The election campaign is coming to an end and it is time to reflect on what has been a remarkable two months. I have been traveling around Israel around the clock, meeting spectacular people, and speaking about my beliefs with passion and conviction. I have been walking into rooms filled with fellow citizens who are searching for a message of hope and I have tried my hardest to show them why Yesh Atid is that voice. It has been a true thrill to drive to every breathtaking part of our country for a dialogue about our future with those whom I have never met before. This journey comes to a close tonight.

A few powerful moments from the campaign stick out in my mind.

The first was the official announcement of the Yesh Atid list. I was called to the podium and had the opportunity to thank God for bringing me to this remarkable place – a candidate for Knesset. I recited the “Shehecheyanu” in front of 500 people in that auditorium in Shoham while television cameras displayed the moment to the rest of the country. This truly is a land of miracles and standing on that stage as a candidate for Knesset, just eight years after moving to Israel, I really felt His presence and guidance.

The second was my experience at a Bnei Akiva high school in Bat Yam. As part of my presentation, I mentioned our dedication to fighting racism and discrimination against Ethiopian immigrants. I pointed to the two Ethiopian representatives in the party’s top 15 candidates as a demonstration of Yesh Atid’s commitment to improving their lot.  When I finished my presentation, I was mobbed by a group of Ethiopian students. They told me that they heard many political presentations and no one ever talked about the needs of their community. I am proud to be representing Yesh Atid which has made meeting the needs of the Ethiopian community a top priority.

The third was an educational panel/debate at Michlelet Herzog in Gush Etzion. I had the challenge of presenting Yesh Atid’s plan for an overhaul in education. Michlelet Herzog is an educational training institution and Yesh Atid’s plan includes thinking completely out of the box to revamp Israel’s failing education system (42nd in the world in science, 37th in reading comprehension, 48% of students pass the matriculation exams).  At first, the audience was suspect and doubted our plans. But, as I continued to explain the details of the Yesh Atid plan and answered their questions, the students began to see its wisdom and many openly embraced it. I was amazed by the intelligent questions which these future educators asked and the seriousness with which they related to the subject. This experience demonstrated to me that the future of Israeli education is bright. Our young educators have a passion for teaching and will rise to the occasion to excel within Yesh Atid’s major education reforms which include removing the fine details of running the schools from the control of the national education ministry and entrusting and empowering the principals and teachers.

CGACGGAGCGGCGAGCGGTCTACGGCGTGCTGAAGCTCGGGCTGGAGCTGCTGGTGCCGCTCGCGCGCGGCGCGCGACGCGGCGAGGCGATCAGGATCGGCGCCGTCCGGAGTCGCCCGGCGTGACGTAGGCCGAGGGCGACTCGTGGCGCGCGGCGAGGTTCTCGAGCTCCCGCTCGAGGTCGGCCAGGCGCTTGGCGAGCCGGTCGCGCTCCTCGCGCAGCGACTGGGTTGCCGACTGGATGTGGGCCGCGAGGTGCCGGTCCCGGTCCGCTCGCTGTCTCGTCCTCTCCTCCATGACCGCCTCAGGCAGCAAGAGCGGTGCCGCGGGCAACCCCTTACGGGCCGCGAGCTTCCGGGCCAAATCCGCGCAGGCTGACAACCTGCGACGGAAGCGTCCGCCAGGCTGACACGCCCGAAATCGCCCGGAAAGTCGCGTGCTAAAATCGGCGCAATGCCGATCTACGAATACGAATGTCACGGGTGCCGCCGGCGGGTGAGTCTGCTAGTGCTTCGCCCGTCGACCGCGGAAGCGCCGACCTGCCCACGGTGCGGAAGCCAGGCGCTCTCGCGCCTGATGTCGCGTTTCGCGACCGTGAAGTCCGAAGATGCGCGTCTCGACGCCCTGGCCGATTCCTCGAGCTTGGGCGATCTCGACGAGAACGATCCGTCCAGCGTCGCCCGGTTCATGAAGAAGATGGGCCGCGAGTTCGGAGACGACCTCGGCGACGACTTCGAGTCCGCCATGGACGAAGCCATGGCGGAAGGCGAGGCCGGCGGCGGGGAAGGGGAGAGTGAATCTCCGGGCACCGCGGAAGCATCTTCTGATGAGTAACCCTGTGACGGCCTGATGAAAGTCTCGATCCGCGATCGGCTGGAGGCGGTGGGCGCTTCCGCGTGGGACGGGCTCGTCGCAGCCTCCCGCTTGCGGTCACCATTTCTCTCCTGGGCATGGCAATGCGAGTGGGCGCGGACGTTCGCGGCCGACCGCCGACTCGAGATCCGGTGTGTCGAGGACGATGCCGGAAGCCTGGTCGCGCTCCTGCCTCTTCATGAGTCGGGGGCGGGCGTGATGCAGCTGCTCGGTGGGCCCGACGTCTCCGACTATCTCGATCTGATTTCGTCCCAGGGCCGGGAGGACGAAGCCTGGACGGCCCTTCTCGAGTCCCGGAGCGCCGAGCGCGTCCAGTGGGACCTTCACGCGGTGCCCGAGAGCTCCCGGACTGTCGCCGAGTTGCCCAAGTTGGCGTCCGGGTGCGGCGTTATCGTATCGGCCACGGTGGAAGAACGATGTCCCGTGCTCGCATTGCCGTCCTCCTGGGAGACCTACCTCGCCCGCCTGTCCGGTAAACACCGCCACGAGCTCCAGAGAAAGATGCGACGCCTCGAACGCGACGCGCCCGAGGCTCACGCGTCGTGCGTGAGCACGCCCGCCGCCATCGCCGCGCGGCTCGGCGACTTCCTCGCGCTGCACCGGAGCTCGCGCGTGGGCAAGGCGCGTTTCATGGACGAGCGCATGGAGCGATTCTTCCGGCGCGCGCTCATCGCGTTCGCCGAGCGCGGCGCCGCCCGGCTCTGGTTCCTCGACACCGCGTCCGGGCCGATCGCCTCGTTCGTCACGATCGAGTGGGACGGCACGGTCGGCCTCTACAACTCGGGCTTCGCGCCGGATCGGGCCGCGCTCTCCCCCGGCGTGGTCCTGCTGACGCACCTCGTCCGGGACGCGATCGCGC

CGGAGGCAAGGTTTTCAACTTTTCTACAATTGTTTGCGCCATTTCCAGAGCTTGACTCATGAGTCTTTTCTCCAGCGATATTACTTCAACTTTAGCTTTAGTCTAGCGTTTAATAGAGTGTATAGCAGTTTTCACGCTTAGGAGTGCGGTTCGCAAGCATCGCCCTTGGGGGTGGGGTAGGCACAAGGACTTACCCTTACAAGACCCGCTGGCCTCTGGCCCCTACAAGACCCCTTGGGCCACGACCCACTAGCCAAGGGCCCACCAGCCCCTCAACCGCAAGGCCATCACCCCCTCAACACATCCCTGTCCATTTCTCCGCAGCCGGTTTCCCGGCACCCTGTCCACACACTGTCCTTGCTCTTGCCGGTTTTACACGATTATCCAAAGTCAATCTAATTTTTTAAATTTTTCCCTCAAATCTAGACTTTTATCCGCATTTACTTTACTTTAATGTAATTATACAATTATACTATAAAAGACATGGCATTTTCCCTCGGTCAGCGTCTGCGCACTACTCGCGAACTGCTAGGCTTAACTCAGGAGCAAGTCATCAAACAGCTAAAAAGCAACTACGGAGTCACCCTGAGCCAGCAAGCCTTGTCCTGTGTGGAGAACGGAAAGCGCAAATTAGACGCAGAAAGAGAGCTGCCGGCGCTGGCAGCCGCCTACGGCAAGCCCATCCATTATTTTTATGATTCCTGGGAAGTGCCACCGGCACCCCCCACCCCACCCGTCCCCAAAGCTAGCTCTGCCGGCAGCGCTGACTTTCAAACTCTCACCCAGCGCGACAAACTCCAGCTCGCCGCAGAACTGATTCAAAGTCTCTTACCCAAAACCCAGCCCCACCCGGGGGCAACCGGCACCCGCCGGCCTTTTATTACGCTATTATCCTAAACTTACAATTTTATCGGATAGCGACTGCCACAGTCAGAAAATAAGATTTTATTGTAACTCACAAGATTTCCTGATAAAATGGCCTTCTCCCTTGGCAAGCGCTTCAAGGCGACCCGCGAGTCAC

The fourth memorable experience was my presentation to an army preparatory program (mechina) for secular young men and women.  They were stunned to see someone who looks like me walk through the door representing the Yesh Atid party. They wanted to know why I wasn’t supporting a religious party. It actually troubled them because in their minds, there was no basis for a religious rabbi to be working with a secular icon like Yair Lapid. This provided me with the opportunity to explain that Yair came to the conclusion that it was time to reach out beyond his comfort zone and work together with religious people to address the burning issues within Israeli society. I explained to them that this is one of the more special dimensions of the Yesh Atid list and why I believe we can be successful in making massive changes in Israeli society. I could see how this message inspired these future soldiers and instilled them with hope for a better country.